Five doctors have trained a neural network using the American College of Rheumatology (ACR) database of patients with vasculitis. The ACR has developed standards for classifying a number of rheumatic diseases. In addition to traditional classification approaches, other methods have been used such as decision trees, linear discriminant function analysis, logistic regression, and neural networks.
For the classification of Giant Cell Arteritis (GCA) of patients in the ACR database, all approaches have been used and compared. BrainMaker was trained on this set of patients, with the ACR diagnosis standards for comparison reasons. The inputs to the neural network were eight ACR predictor variables: 1) age greater than 50, 2) new localized headache, 3) temporal artery tenderness or decrease in a temporal artery pulse, 4) polymyalgia rheumatica, 5) abnormal artery biopsy, 6) erythrocyte sedimentation rate greater than 50mm/hour, 7) scalp tenderness or nodules, and 8) claudication of the jaw, tongue or on swallowing. If the predictor variable was present, a 1 was input. If the variable was not present, a 0 was input. The output was a 1 if the patient was diagnosed as having GCA or a 0 if not.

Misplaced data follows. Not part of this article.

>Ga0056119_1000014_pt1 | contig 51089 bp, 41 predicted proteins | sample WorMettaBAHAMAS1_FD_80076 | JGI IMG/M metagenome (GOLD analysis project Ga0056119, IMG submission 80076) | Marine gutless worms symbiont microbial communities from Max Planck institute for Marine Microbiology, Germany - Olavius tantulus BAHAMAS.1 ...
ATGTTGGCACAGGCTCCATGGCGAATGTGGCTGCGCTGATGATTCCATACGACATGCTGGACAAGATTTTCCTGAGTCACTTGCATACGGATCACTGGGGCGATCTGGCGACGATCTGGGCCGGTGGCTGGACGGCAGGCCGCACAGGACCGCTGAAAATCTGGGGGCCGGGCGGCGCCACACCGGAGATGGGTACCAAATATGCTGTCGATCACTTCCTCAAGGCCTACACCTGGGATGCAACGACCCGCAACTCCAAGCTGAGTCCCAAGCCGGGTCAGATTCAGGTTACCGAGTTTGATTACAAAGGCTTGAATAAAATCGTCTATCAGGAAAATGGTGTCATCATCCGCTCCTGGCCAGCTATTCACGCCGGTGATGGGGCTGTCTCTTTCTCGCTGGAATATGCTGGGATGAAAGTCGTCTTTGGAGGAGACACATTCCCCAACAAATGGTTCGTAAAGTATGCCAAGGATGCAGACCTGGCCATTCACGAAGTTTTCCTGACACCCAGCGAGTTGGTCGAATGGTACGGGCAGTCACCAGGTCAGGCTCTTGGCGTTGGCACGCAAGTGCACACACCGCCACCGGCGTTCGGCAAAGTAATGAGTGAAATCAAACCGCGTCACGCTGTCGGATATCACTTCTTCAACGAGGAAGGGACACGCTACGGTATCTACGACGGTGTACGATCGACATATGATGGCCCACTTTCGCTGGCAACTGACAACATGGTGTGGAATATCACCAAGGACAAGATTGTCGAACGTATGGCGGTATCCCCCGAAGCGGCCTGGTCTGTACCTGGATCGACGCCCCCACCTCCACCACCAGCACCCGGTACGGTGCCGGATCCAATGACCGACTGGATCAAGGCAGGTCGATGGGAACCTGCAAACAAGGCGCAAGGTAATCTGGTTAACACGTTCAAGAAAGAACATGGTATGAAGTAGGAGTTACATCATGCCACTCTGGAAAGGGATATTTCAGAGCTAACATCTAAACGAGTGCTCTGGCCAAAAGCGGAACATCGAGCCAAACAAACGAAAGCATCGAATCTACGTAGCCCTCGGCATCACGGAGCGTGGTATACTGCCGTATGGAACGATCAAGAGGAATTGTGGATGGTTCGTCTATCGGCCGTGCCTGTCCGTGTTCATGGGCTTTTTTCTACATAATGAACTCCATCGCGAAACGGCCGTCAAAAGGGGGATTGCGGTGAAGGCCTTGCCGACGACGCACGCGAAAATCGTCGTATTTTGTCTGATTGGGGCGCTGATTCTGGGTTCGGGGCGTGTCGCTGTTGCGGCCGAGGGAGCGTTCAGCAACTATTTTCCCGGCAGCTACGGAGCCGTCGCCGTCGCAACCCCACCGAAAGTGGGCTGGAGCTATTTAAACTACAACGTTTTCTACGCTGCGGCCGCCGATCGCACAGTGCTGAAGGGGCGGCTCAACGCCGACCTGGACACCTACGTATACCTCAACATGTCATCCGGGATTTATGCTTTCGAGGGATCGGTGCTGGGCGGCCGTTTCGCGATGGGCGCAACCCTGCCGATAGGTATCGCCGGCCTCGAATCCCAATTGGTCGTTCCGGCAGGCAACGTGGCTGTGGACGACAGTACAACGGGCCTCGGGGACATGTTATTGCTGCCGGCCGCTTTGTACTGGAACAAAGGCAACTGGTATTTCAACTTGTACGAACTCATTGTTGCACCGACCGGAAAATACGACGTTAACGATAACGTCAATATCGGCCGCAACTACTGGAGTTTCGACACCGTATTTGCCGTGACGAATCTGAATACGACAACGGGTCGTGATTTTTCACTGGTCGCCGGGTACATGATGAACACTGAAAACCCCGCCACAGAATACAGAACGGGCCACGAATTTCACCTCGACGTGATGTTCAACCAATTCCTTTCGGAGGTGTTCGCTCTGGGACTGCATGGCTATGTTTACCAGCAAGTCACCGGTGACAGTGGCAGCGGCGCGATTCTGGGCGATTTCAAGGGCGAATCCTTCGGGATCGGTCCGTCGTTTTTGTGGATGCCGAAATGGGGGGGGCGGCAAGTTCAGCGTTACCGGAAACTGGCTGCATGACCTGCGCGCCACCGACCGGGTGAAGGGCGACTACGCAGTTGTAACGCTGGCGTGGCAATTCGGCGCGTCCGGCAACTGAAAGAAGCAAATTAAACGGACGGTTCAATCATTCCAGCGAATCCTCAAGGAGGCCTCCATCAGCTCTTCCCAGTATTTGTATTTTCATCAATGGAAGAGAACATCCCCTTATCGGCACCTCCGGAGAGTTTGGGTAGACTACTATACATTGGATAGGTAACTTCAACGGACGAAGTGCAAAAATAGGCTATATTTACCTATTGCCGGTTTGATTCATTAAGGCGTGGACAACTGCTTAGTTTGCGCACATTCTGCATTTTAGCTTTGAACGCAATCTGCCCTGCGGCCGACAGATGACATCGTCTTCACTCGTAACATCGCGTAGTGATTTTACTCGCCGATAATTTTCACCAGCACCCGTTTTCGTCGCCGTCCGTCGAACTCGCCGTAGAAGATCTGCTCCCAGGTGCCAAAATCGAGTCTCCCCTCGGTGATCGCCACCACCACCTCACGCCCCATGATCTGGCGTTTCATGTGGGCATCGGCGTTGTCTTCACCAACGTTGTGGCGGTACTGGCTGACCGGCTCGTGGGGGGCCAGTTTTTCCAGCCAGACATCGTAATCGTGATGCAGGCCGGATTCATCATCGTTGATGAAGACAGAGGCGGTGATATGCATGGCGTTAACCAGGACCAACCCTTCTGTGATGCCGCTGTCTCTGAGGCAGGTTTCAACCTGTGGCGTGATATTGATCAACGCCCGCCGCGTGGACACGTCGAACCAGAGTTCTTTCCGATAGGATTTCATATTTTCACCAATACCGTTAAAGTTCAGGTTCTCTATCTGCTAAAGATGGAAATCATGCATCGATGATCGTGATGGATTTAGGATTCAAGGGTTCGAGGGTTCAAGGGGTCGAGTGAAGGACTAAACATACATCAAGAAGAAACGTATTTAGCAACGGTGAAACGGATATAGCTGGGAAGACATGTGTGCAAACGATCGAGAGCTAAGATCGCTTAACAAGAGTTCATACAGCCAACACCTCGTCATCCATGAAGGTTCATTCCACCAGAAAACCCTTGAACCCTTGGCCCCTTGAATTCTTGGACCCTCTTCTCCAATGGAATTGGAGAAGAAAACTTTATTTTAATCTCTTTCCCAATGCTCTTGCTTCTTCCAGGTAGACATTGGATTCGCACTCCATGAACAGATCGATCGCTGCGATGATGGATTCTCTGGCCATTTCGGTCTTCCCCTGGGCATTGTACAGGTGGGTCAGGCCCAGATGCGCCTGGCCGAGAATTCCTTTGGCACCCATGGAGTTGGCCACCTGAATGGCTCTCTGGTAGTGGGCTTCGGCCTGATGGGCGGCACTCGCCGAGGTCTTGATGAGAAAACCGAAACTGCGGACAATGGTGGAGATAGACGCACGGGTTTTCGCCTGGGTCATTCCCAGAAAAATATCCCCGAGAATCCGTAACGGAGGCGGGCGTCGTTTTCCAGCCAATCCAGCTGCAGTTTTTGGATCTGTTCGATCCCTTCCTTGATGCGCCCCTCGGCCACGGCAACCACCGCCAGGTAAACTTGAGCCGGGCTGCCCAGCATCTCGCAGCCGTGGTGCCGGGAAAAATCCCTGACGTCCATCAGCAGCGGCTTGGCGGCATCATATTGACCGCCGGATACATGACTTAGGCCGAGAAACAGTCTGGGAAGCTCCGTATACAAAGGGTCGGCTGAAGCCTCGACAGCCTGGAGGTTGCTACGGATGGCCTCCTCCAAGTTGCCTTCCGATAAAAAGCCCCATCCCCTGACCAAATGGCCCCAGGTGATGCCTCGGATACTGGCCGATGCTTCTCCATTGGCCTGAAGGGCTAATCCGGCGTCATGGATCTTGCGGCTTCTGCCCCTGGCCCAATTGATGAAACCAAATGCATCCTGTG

There were 807 patients in the database, 214 with GCA and 593 with other forms of vasculitis. The 807 patients were broken into three groups for neural network design and testing. One group of 80 or 81 patients was set aside for testing. A second group of 200 patients was set aside for monitoring the training (testing while training). A third group of 526 patients was set aside for training. Ten sets of these triplet groups were created using a different set of 80 or 81 patients each time. Ten different neural networks were trained on slightly different training groups.
After training, each network was tested on its corresponding testing set. In this way, the networks would test each and every case in the database without having seen the case during training. The trained networks correctly classified 94.4% of the testing cases that had GCA and 91.9% of the cases that did not have GCA.
This work was carried out by Michael L. Astion*, PhD, MD, Mark H. Wener, MD, Ron Thomas, MD, Daniel A. Bloch, PhD, Gene G. Hunder, MD. University of Washington, Dept of Lab Med., Seattle, WA
Age greater than 50
new local headache
temporal artery tenderness
abnormal artery biopsy
erthrtcyte sedimentation rate
claudication of jaw or tounge